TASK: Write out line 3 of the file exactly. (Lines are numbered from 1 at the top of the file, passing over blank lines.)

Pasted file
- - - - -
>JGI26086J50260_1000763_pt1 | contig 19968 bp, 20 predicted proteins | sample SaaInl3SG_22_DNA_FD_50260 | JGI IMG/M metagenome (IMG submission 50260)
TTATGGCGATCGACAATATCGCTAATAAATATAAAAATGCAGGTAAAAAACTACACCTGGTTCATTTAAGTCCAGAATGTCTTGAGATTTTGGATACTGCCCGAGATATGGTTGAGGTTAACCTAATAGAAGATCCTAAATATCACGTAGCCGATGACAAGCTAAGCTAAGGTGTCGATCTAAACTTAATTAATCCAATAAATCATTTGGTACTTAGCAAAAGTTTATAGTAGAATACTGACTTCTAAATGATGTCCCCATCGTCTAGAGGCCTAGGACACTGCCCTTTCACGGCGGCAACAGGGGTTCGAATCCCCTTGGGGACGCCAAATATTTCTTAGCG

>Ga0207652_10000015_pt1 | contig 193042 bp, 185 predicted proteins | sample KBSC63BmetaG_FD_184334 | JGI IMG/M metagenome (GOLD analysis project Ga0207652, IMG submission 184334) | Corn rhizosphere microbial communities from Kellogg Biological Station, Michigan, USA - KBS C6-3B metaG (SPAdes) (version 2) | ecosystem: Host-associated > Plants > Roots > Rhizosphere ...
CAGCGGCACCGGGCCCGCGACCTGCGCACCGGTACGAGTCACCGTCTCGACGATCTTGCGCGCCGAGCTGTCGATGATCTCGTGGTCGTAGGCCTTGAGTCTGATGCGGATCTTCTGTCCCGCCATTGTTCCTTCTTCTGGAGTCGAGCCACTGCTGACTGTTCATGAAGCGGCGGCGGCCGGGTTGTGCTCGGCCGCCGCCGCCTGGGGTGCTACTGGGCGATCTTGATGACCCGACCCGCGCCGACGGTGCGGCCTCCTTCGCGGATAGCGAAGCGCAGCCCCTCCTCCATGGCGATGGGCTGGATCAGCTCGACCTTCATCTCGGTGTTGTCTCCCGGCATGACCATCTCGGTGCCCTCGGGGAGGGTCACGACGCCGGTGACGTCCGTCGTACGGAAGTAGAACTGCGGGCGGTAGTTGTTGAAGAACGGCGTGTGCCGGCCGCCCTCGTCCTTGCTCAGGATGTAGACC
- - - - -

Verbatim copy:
>Ga0207652_10000015_pt1 | contig 193042 bp, 185 predicted proteins | sample KBSC63BmetaG_FD_184334 | JGI IMG/M metagenome (GOLD analysis project Ga0207652, IMG submission 184334) | Corn rhizosphere microbial communities from Kellogg Biological Station, Michigan, USA - KBS C6-3B metaG (SPAdes) (version 2) | ecosystem: Host-associated > Plants > Roots > Rhizosphere ...